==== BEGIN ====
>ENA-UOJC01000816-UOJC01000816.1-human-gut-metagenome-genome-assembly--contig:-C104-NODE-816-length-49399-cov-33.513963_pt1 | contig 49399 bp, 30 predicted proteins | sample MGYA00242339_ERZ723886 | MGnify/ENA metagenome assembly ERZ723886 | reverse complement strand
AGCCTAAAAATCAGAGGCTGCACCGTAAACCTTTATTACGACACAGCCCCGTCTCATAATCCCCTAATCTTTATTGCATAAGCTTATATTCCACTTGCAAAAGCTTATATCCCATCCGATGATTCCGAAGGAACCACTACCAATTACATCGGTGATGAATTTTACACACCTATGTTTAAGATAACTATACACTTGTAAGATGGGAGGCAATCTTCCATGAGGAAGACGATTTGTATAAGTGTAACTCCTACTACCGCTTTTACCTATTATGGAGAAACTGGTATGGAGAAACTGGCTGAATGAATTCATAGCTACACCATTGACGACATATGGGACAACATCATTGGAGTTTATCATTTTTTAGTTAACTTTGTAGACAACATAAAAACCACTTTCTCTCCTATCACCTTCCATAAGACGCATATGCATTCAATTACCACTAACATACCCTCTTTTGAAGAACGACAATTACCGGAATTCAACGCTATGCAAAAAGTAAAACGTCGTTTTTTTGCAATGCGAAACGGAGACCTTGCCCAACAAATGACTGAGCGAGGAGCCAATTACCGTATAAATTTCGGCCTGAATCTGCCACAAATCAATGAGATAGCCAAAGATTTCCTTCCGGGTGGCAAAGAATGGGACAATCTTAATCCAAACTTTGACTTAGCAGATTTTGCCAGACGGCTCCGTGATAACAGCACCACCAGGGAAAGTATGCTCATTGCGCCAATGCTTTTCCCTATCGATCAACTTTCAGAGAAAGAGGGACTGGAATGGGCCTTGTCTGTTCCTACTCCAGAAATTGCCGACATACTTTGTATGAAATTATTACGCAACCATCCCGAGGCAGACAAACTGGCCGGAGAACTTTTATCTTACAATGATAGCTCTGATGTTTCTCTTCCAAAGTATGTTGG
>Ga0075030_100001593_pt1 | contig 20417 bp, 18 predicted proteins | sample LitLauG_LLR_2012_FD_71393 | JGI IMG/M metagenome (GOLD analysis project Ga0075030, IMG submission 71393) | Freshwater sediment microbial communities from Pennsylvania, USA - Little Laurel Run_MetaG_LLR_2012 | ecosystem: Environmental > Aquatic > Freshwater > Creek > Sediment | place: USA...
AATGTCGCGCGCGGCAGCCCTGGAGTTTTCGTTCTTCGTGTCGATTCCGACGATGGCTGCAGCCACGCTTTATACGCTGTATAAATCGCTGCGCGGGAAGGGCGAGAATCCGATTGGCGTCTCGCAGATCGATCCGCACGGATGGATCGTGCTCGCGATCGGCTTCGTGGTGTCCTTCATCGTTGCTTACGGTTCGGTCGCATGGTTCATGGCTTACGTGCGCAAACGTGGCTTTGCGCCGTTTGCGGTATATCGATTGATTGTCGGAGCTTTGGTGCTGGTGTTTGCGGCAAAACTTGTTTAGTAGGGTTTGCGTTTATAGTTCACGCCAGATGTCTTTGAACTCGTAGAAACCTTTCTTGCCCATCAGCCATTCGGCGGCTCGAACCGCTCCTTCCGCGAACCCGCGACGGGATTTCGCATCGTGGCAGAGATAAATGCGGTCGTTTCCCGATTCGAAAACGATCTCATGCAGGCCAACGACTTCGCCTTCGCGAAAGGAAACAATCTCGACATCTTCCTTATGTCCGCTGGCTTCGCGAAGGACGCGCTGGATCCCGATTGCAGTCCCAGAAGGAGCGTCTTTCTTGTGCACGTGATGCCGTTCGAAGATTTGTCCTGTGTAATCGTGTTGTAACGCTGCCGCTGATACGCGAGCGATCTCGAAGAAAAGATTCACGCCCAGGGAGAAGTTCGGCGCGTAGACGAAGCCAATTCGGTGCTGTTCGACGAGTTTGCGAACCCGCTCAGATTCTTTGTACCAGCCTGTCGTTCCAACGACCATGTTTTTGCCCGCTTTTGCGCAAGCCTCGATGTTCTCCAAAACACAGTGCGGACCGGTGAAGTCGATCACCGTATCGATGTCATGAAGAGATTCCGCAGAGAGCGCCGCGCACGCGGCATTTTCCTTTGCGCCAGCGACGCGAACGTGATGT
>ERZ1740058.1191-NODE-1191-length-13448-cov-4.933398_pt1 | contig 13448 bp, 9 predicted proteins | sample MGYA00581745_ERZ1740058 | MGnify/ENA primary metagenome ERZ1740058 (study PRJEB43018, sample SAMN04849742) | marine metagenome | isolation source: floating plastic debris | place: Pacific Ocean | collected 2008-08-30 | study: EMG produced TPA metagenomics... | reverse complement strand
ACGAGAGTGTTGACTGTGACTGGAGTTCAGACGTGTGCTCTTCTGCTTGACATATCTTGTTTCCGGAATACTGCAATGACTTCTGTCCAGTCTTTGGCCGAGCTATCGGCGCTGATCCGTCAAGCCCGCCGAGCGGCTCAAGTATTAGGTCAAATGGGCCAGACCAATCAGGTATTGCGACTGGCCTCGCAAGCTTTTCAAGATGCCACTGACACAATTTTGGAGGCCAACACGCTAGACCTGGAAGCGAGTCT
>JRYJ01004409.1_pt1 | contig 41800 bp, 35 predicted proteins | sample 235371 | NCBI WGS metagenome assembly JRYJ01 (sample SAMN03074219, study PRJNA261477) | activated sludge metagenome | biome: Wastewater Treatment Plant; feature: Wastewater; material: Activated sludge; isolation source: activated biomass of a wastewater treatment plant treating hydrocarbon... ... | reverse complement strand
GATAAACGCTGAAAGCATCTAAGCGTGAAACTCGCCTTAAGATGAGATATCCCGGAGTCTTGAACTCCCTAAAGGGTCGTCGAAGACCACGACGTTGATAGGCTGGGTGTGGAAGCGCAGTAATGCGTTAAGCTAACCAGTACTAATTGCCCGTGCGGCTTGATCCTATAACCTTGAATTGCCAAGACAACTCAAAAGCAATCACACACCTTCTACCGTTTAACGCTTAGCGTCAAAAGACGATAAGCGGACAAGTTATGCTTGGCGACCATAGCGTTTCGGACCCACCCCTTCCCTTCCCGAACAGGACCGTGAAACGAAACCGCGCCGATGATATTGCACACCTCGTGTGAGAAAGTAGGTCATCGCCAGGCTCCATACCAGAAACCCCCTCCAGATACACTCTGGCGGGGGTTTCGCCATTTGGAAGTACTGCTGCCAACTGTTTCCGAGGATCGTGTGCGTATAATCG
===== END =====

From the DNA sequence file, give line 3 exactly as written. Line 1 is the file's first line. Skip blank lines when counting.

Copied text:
>Ga0075030_100001593_pt1 | contig 20417 bp, 18 predicted proteins | sample LitLauG_LLR_2012_FD_71393 | JGI IMG/M metagenome (GOLD analysis project Ga0075030, IMG submission 71393) | Freshwater sediment microbial communities from Pennsylvania, USA - Little Laurel Run_MetaG_LLR_2012 | ecosystem: Environmental > Aquatic > Freshwater > Creek > Sediment | place: USA...